Take Charge

Get A-'Head' of Cancer with Head and Neck Screening

April 04, 2018

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By Sara Bondell

As Director of Breast Imaging at Moffitt, Dr. Blaise Mooney is used to spending a lot of time at the cancer center. But he never expected to walk in one day as a patient.

"I am certainly familiar with cancers and I thought I knew a lot about them, but never expected when I started to have pain in my ear that it would ever be cancer."

The ear pain started in 2012. An avid scuba diver, Mooney thought it was just an ear infection. But after months of failed rounds of antibiotics and swollen tonsils, a CT scan revealed a possible tumor. Better safe than sorry, Mooney had his tonsils removed, but the worse news was yet to come: it was cancer.

"I remember reaching over and pinching my arm hard and saying, is this real?" said Mooney.

Mooney started radiation treatments, but when the cancer spread he decided to undergo a risky procedure to remove part of his jaw, throat and tongue followed by reconstructive surgery.

Mooney battled through months of recovery; today eating and speaking are more difficult. But he knows he is lucky to be alive.

"There’s not a day that goes by that I am not thankful that I was able to get that treatment, but there’s also not a day that goes by that I think I wish I had found this earlier," said Mooney.

Screening, he believes, could have been life changing for him. "My cancer had progressed to a point where I had to undergo really extensive treatments to save my life."

Each year, more than 55,000 Americans are diagnosed with head, neck and oral cancers. The majority of them are caused by tobacco use, excessive alcohol consumption or ultraviolet (UV) light exposure. And with the recent increase in oral cancer diagnoses related to human papillomavirus (HPV) infections, early detection is now more important than ever.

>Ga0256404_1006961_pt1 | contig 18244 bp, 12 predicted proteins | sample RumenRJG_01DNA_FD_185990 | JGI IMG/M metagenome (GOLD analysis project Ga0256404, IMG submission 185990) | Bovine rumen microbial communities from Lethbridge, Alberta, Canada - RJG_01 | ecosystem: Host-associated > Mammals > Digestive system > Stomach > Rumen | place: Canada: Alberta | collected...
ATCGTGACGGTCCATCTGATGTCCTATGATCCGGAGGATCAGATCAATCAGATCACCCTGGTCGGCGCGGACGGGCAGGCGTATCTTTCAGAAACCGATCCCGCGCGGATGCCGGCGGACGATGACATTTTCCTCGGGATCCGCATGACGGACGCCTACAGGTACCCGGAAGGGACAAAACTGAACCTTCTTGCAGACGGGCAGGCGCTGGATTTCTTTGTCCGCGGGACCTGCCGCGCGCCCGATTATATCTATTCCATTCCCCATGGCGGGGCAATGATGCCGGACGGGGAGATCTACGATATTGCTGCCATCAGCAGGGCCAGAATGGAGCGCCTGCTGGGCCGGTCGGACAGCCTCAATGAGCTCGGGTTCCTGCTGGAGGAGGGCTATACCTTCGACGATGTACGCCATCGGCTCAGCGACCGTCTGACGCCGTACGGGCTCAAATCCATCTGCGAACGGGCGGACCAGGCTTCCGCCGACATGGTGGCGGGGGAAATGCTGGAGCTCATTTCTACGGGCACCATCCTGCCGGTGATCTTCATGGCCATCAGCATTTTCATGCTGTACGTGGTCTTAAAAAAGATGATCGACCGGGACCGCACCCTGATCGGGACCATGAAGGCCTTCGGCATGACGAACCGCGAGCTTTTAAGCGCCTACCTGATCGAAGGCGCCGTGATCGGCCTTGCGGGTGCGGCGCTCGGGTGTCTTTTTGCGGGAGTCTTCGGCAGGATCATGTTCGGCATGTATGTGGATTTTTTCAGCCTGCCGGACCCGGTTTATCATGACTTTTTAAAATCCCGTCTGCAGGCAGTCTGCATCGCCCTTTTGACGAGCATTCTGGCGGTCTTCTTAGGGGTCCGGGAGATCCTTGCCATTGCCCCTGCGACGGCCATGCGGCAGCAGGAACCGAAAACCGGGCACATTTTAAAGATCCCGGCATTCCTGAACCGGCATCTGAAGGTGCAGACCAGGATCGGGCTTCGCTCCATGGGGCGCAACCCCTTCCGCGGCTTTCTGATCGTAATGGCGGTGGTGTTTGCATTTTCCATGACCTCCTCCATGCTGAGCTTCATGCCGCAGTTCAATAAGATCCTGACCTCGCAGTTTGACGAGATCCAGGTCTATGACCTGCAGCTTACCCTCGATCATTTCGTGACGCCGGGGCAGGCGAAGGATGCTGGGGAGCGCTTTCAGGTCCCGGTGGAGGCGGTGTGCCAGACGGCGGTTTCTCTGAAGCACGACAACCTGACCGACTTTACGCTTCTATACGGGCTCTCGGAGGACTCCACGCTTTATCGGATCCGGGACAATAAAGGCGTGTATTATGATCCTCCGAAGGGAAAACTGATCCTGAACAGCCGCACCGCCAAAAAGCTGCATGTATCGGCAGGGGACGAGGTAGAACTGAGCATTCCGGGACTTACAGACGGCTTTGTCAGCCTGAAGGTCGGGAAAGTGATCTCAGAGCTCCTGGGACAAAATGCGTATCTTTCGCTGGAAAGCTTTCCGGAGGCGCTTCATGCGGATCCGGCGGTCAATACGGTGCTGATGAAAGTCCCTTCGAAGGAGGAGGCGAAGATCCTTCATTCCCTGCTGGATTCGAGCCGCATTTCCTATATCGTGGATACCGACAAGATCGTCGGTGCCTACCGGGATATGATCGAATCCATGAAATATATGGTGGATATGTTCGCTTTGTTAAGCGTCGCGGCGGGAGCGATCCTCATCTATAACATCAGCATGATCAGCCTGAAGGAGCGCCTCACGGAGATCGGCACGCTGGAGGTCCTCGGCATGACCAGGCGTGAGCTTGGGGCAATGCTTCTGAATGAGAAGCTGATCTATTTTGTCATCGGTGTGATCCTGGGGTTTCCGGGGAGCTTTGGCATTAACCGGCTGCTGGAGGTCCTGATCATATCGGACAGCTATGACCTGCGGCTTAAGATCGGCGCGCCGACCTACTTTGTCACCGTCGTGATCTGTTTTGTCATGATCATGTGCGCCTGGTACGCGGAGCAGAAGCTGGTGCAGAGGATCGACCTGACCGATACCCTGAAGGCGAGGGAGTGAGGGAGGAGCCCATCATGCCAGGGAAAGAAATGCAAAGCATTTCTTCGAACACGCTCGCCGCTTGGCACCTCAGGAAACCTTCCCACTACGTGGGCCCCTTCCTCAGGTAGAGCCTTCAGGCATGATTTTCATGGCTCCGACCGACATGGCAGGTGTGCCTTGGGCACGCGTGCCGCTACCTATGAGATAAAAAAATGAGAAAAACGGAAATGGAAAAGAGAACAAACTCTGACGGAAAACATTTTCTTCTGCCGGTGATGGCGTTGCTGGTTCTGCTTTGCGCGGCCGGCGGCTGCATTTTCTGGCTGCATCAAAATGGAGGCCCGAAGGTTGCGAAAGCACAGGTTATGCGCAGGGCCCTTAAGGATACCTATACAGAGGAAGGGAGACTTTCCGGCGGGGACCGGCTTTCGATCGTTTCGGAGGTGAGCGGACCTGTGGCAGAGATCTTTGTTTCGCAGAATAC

Physicians at Moffitt recommend performing an examination of a patient’s head, neck and throat as part of an annual physical exam, as well as an oral exam during a semiannual visit to the dentist. Anyone should see a doctor as soon as possible if experiencing the following symptoms:

  • Neck lumps visible for more than two weeks
  • Voice changes, including hoarseness, that last for more than two weeks
  • Soreness, swelling or bleeding in the mouth that persists for more than a week
  • Blood in the saliva or phlegm that lasts more than a few days
  • Persistent swallowing problems
  • Skin changes, including skin growths, discolorations or moles
  • Constant earache

As part of Head and Neck Cancer Awareness Week (April 8-15) Moffitt offered free head and neck cancer screenings Friday, April 13 from 8 a.m. to 12 p.m. at the Moffitt - Magnolia Campus Head and Neck Clinic (first floor by Gold Valet). The screening is open to the public, no appointments are necessary. For more information call 1-888-663-3488.